ACLU: Schools Without Police are Better Schools
Report Shows that Putting Police in Schools Harms Students, Does Not Improve Safety
It’s time to take police out of public schools.
Today, the American Civil Liberties Union Foundations in California and ACLU California Action release a comprehensive report showing that, despite school districts pouring millions of dollars into campus police programs, there is little to no credible evidence that they increase school safety and instead undermine school climate and criminalize students.
In fact, as detailed in the report, “No Police in Schools: A Vision for Safe and Supportive Schools in CA,” the latest available federal, state, and local data show that destructive school policing patterns — far more likely to target Black and Native American students and students with disabilities — annually “contribute to tens of thousands of California students being criminalized, pushed out of schools, and shunted into the juvenile justice system.” Numerous students quoted in the report talk about the siege mentality in schools with overbearing police presences.
It does not have to be this way. The report cites school districts that have greatly reduced or even eliminated campus police programs — for example in Oakland and Los Angeles Unified. Indeed, these actions freed up funding for programs that support Black student achievement and all students’ social and emotional well-being.
“The data reveal troubling trends endemic to racist and oppressive policing at large,” said Amir Whitaker, senior policy counsel with the ACLU Foundation of Southern California. “Officers racially profile students of color and handcuff them as young as 8 years old.”
The major presence of police in schools is a relatively recent phenomenon. In 1970, there were only about 200 school police nationwide. Now, that number is more than 40,000, even while some critical school services are underfunded or were eliminated entirely. Schools serving large numbers of students of color are, in many cases, particularly under-supported and over-policed.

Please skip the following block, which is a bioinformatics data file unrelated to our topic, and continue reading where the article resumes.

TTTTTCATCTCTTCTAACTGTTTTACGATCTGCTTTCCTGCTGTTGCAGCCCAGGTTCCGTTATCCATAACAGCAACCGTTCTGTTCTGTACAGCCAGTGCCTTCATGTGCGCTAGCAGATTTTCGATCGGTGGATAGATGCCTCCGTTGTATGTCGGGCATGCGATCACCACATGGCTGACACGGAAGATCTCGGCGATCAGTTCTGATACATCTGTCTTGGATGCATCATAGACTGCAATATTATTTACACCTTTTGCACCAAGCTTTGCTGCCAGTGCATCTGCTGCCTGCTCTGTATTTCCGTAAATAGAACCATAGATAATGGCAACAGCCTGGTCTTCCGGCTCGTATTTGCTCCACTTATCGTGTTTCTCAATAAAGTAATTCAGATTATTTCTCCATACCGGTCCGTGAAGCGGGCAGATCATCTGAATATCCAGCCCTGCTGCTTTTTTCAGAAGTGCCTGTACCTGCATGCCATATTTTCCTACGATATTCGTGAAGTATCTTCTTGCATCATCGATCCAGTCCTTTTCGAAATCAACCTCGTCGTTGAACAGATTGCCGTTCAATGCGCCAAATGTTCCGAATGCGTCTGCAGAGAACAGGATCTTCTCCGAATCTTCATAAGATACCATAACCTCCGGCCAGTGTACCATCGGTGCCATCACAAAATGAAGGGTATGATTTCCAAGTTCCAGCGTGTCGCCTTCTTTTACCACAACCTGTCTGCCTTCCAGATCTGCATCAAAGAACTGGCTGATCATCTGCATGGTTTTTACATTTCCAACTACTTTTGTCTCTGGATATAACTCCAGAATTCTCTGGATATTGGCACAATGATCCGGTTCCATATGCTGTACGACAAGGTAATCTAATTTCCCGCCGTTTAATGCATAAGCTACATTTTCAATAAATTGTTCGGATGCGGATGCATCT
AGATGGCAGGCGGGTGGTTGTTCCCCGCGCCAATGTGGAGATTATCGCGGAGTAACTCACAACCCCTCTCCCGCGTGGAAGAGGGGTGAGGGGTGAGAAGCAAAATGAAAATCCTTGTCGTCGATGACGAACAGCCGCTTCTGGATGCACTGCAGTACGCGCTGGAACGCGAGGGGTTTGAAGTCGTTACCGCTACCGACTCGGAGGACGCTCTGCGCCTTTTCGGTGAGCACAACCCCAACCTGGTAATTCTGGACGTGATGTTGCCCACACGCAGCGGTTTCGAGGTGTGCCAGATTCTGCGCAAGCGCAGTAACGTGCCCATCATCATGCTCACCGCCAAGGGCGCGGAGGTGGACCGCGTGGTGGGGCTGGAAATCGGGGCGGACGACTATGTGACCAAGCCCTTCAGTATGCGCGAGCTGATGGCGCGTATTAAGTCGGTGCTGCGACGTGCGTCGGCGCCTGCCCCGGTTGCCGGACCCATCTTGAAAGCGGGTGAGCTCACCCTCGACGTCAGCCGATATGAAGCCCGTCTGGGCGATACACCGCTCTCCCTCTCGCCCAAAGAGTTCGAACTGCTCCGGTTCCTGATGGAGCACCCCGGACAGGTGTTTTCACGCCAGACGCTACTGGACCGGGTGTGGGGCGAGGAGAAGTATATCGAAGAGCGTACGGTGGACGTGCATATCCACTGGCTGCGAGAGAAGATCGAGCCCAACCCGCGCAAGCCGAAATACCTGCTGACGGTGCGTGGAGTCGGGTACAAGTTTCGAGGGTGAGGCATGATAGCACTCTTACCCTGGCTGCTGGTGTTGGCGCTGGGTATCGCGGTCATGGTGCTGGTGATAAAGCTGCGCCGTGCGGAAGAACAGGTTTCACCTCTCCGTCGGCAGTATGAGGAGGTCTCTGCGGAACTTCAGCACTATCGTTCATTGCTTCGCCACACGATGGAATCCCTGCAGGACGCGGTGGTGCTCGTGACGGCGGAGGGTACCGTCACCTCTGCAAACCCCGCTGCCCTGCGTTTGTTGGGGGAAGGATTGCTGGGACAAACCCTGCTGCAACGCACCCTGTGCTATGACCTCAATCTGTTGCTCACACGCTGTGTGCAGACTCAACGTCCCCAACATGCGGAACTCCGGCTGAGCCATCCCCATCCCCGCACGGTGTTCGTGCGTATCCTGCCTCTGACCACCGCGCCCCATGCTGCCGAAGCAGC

“I know none of us deserve the conditioning that occurs from being policed,” said Caroline, a high school student in the Pomona Unified School District who is quoted in the report. “We are deemed a problem, we are alienated from our own communities.”
The report is the first to analyze the new California Racial and Identity Profiling Act (RIPA) data, which currently provides detailed information about police stops from the state’s 15 largest law enforcement agencies. More agencies will report data in future years.
The latest data reveals that school staff more frequently characterize behavior by Black students as being criminal, and that police impose harsher consequences on Black students during stops. For instance, despite Black students being 7.6 percent of school population, 26 percent of students stopped and 27 percent of students handcuffed. The data also show that police are called on very young children far too often; in 2019, the 15 largest law enforcement agencies alone stopped 241 children who were age 9 or younger.
The ACLU report includes several recommendations for school districts, including:
• No schools in California should have a permanent police officer.
• School staff should never call a police officer to campus unless there is an imminent danger of serious physical injury or death to a person on school property.
• Schools should not use surveillance measures — such as online monitoring software, surveillance cameras or face recognition — on students and their families because these measures replicate the same harms as law enforcement presence on campus.
“Over policing of children in our public schools has fueled the school-to-prison pipeline for too long,” said Assembly member Ash Kalra. “AB 610 is a common-sense and evidence-based next step to keep students in the classroom where they can safely learn and thrive.”
Read the report here: https://aclusocal.org/no-police-in-schools
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The American Civil Liberties Union is a nonprofit organization whose mission is to defend and preserve the individual rights and liberties guaranteed to every person in this country by the Constitution and laws of the United States of America.
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Youth are still developing, so as a result society treats kids and adults differently in several contexts, such as driving and serving in the military. Yet in the criminal justice system, we treat youth as adults.